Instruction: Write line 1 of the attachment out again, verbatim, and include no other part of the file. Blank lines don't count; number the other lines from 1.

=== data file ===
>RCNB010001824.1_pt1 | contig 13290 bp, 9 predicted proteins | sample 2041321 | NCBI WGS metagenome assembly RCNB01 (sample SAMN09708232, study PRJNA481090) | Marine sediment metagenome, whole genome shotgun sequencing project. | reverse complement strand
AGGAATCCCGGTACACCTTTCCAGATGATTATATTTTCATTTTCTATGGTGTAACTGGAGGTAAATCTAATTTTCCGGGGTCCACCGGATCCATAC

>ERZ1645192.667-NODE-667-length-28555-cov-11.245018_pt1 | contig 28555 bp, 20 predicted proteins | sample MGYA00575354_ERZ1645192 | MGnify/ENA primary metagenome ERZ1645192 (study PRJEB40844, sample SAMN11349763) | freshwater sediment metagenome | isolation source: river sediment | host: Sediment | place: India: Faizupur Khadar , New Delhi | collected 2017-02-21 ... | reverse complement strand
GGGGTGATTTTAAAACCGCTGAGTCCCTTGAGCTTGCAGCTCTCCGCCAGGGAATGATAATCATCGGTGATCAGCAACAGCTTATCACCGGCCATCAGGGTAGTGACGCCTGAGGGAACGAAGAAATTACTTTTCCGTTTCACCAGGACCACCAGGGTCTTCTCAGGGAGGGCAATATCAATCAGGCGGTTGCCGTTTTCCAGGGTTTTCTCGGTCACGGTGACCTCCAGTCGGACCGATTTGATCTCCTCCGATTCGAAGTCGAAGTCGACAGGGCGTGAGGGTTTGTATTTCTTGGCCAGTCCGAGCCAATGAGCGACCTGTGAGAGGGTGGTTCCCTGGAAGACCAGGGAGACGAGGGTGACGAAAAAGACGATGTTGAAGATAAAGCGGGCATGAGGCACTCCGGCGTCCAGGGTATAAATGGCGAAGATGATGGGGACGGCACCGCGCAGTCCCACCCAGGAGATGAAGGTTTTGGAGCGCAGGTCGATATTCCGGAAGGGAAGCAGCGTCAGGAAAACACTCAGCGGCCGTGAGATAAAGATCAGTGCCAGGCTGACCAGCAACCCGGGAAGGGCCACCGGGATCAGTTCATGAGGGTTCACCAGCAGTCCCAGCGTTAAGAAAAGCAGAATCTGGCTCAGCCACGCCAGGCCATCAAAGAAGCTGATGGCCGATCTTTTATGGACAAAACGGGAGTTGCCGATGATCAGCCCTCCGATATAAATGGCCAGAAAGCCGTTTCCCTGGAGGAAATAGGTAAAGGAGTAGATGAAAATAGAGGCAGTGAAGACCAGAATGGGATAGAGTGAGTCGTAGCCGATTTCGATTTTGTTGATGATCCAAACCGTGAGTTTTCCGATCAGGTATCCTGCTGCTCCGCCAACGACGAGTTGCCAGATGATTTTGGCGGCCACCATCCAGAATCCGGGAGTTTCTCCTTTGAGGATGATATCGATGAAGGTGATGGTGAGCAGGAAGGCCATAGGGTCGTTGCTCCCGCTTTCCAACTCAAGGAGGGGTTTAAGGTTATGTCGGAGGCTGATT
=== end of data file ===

>RCNB010001824.1_pt1 | contig 13290 bp, 9 predicted proteins | sample 2041321 | NCBI WGS metagenome assembly RCNB01 (sample SAMN09708232, study PRJNA481090) | Marine sediment metagenome, whole genome shotgun sequencing project. | reverse complement strand